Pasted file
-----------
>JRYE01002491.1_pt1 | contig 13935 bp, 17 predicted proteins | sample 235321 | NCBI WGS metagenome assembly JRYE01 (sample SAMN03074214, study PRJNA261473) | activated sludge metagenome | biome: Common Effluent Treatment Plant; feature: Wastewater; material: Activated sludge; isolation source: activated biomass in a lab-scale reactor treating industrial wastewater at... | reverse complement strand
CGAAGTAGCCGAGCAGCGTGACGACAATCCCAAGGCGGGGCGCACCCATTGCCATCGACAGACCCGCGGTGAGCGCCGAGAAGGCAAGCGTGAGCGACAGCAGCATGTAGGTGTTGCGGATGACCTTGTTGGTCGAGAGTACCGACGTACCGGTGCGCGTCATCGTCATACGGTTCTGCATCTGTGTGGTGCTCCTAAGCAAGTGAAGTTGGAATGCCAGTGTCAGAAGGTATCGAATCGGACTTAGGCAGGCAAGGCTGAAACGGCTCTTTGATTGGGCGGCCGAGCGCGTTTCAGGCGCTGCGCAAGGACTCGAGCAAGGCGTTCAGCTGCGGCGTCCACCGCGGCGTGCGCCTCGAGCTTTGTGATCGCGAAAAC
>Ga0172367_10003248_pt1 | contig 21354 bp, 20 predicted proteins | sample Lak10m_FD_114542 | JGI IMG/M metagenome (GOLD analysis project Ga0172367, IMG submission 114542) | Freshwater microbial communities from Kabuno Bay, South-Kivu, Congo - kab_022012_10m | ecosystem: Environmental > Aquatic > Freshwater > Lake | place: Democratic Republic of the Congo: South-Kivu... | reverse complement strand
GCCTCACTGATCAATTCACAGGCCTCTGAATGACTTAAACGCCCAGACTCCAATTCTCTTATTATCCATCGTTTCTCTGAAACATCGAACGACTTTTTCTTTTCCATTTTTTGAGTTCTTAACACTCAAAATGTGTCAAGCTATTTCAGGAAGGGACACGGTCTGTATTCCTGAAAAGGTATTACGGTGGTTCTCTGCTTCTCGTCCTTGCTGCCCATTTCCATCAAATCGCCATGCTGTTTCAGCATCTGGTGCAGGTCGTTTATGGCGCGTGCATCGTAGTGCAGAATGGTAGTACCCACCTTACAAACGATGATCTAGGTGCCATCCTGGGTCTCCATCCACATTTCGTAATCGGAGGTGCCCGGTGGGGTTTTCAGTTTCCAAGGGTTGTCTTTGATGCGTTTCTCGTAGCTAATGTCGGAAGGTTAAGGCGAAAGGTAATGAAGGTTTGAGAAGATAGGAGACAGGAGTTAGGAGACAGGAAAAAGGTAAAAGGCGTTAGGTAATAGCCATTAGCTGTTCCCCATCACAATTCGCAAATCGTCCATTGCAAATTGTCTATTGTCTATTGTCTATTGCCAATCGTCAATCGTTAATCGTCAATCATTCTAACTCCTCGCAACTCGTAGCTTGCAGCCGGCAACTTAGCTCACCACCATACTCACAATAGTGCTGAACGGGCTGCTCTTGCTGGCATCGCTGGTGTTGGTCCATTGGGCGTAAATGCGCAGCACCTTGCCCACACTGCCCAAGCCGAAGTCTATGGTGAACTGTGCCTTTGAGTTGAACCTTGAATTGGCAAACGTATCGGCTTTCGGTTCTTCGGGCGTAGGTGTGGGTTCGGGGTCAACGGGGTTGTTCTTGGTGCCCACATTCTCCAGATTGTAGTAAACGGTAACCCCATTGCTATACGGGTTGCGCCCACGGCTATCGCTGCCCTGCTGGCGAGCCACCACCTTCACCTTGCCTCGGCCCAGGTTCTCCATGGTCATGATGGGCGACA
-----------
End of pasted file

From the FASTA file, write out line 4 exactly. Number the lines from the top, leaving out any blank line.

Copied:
GCCTCACTGATCAATTCACAGGCCTCTGAATGACTTAAACGCCCAGACTCCAATTCTCTTATTATCCATCGTTTCTCTGAAACATCGAACGACTTTTTCTTTTCCATTTTTTGAGTTCTTAACACTCAAAATGTGTCAAGCTATTTCAGGAAGGGACACGGTCTGTATTCCTGAAAAGGTATTACGGTGGTTCTCTGCTTCTCGTCCTTGCTGCCCATTTCCATCAAATCGCCATGCTGTTTCAGCATCTGGTGCAGGTCGTTTATGGCGCGTGCATCGTAGTGCAGAATGGTAGTACCCACCTTACAAACGATGATCTAGGTGCCATCCTGGGTCTCCATCCACATTTCGTAATCGGAGGTGCCCGGTGGGGTTTTCAGTTTCCAAGGGTTGTCTTTGATGCGTTTCTCGTAGCTAATGTCGGAAGGTTAAGGCGAAAGGTAATGAAGGTTTGAGAAGATAGGAGACAGGAGTTAGGAGACAGGAAAAAGGTAAAAGGCGTTAGGTAATAGCCATTAGCTGTTCCCCATCACAATTCGCAAATCGTCCATTGCAAATTGTCTATTGTCTATTGTCTATTGCCAATCGTCAATCGTTAATCGTCAATCATTCTAACTCCTCGCAACTCGTAGCTTGCAGCCGGCAACTTAGCTCACCACCATACTCACAATAGTGCTGAACGGGCTGCTCTTGCTGGCATCGCTGGTGTTGGTCCATTGGGCGTAAATGCGCAGCACCTTGCCCACACTGCCCAAGCCGAAGTCTATGGTGAACTGTGCCTTTGAGTTGAACCTTGAATTGGCAAACGTATCGGCTTTCGGTTCTTCGGGCGTAGGTGTGGGTTCGGGGTCAACGGGGTTGTTCTTGGTGCCCACATTCTCCAGATTGTAGTAAACGGTAACCCCATTGCTATACGGGTTGCGCCCACGGCTATCGCTGCCCTGCTGGCGAGCCACCACCTTCACCTTGCCTCGGCCCAGGTTCTCCATGGTCATGATGGGCGACA